Goldilocks Final

So it is the final exam for my quantum field theory class tomorrow, and today I need to write it and typeset it. I’d given them a choice of exam. They seemed to want a take-home exam, but I warned them that a take-home is probably going to be way more challenging. I’d be thinking up newer, harder material that you can’t just google the results for. An in-class exam has a time limit, which seems to freak people out, but on the other hand (assuming the examiner (me) is a reasonable person – and I think I’ve given them every reason to believe that) it is likely to be written to be solvable in the assigned couple of hours. So there is a much stricter limit to the length or depth of what they’re going to be asked to do. If they’ve really been following along in the class and doing the homework, they should be able to get most of the exam done without breaking a sweat in 3/4 of the time allowed… maybe the last 1/4 of it might need a bit of furrowing of the brow, squinting the right way, scribbling hurriedly here and there, but in the spirit of a challenge, not torture. Even if they don’t get every last part solved, a well-designed exam will give them several opportunities to show off what they’ve learned.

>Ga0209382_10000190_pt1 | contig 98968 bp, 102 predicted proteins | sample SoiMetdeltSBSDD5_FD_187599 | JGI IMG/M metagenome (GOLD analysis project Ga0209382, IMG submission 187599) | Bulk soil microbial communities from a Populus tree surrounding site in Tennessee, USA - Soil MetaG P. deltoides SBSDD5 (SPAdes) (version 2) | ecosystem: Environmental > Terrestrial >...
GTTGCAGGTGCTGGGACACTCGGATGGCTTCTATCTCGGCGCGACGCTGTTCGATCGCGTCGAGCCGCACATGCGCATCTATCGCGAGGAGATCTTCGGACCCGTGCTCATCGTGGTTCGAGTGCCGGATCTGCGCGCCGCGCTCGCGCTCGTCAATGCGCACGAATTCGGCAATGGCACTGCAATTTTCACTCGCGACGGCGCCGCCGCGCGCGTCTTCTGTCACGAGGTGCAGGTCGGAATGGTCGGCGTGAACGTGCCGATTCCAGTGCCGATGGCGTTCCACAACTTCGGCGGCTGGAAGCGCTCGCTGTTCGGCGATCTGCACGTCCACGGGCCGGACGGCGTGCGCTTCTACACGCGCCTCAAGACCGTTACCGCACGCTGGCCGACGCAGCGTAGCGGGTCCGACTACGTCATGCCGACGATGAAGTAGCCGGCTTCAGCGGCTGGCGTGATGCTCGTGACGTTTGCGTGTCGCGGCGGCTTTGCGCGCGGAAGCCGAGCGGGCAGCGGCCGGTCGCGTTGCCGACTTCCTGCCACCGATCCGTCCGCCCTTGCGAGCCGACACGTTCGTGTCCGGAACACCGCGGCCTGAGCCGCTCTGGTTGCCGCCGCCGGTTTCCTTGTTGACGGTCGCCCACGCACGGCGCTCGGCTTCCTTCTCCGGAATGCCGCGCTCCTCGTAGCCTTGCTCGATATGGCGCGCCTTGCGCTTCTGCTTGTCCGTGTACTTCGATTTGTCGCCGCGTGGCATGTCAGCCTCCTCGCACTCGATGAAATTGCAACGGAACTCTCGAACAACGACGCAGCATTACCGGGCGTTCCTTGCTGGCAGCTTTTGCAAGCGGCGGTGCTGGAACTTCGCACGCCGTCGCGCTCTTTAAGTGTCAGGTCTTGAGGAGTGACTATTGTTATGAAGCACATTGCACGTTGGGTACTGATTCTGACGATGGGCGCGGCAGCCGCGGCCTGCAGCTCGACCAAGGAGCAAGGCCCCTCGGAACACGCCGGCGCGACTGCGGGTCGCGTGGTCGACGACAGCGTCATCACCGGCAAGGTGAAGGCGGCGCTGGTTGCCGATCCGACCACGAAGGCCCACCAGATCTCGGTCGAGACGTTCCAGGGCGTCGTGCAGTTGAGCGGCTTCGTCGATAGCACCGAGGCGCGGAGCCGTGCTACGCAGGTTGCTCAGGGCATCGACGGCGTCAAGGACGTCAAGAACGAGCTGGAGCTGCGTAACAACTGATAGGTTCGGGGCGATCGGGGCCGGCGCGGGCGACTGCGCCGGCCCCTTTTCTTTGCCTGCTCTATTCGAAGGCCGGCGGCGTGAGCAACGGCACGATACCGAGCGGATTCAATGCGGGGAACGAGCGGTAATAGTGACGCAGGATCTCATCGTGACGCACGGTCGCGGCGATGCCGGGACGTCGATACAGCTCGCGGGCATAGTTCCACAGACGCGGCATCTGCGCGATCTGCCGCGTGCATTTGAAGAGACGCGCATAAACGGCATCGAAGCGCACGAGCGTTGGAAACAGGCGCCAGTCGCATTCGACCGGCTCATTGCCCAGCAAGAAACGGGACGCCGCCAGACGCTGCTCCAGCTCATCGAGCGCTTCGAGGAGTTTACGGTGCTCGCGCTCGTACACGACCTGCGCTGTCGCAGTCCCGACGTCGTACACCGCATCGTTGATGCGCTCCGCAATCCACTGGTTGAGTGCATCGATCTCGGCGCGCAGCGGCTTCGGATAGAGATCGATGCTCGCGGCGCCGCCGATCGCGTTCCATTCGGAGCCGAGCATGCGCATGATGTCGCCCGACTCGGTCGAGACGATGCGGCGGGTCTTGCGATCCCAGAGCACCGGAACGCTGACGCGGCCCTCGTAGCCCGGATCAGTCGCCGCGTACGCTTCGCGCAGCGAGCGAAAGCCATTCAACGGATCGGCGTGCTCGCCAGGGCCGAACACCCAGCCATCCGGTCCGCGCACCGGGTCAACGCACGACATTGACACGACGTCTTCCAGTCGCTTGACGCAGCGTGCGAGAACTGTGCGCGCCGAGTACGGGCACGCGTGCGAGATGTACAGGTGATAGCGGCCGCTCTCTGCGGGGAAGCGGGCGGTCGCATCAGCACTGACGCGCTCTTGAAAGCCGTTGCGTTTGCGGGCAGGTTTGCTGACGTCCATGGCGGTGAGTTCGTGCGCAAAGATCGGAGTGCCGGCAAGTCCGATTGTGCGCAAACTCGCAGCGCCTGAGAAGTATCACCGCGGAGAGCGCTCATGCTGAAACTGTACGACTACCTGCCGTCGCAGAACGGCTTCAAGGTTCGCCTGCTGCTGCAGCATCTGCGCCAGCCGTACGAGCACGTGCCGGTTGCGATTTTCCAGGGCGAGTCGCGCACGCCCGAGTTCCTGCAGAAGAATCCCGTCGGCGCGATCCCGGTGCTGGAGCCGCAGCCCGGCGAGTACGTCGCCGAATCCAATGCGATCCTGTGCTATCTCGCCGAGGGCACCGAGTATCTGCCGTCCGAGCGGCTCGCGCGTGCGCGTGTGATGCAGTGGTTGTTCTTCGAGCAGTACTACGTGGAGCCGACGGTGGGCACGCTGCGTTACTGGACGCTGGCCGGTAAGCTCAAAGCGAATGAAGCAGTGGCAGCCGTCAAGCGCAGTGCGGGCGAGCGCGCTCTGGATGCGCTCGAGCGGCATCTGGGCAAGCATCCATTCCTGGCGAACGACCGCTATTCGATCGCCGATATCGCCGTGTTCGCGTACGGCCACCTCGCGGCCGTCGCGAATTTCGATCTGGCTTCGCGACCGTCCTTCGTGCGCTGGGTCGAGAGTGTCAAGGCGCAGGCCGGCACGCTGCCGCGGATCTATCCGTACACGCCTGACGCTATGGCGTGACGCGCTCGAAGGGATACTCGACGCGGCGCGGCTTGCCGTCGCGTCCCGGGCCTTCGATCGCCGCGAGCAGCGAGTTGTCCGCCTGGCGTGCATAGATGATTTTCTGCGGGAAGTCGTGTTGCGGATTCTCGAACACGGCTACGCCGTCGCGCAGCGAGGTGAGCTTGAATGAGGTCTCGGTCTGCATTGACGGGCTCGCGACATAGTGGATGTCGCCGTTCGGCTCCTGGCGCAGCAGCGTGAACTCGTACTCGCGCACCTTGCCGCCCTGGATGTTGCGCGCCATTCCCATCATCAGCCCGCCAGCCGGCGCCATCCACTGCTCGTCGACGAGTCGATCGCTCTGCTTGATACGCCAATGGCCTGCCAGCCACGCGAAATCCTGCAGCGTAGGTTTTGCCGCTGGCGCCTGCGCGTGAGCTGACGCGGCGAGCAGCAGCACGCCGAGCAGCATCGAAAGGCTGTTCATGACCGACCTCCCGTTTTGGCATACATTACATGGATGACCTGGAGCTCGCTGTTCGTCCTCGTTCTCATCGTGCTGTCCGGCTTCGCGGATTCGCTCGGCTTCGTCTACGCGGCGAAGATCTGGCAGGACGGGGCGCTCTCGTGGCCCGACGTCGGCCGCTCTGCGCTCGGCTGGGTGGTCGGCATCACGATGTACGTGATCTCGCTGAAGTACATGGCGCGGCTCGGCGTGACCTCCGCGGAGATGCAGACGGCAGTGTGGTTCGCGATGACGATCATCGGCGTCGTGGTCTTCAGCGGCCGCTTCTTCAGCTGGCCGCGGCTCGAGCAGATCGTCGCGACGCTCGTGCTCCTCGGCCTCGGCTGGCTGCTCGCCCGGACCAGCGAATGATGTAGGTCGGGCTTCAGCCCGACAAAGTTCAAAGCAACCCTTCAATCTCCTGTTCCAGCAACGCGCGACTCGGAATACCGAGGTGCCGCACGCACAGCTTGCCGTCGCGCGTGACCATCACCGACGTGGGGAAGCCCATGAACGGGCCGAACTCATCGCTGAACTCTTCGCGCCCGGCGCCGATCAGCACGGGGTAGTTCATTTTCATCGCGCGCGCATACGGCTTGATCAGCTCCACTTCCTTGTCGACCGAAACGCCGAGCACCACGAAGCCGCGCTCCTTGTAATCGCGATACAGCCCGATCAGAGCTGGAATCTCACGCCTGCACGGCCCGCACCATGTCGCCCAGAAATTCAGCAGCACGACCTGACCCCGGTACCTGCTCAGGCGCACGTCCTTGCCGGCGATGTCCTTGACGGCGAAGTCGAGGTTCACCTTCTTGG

I like setting take-home exams too, but I’ve a soft spot for in-class exams, I’ll admit. As you may have guessed, I loved in-class exams when I was a student. Yeah, I’m weird. This does not mean that I always scored super-well on them, but I enjoyed the process, if I had a sense that it was a fair exam. It was a tournament, with everyone in the same situation. All you brought in with you were your pens, pencils and wits. You enter, and then the stage was set for a battle between you and the examiner. (I loved it when I had interesting exam questions where I actually learned something while doing it too.) The clock was set, engines running, revving, a bit of nervous anticipation, and then go! – I’d open the booklet and read what my assignment was going to be for the next two or three hours. It had a pleasing simplicity to it… all you needed was good preparation (including a lot of practice and study), good strategy, a bit of luck, and (of course) a good night’s sleep…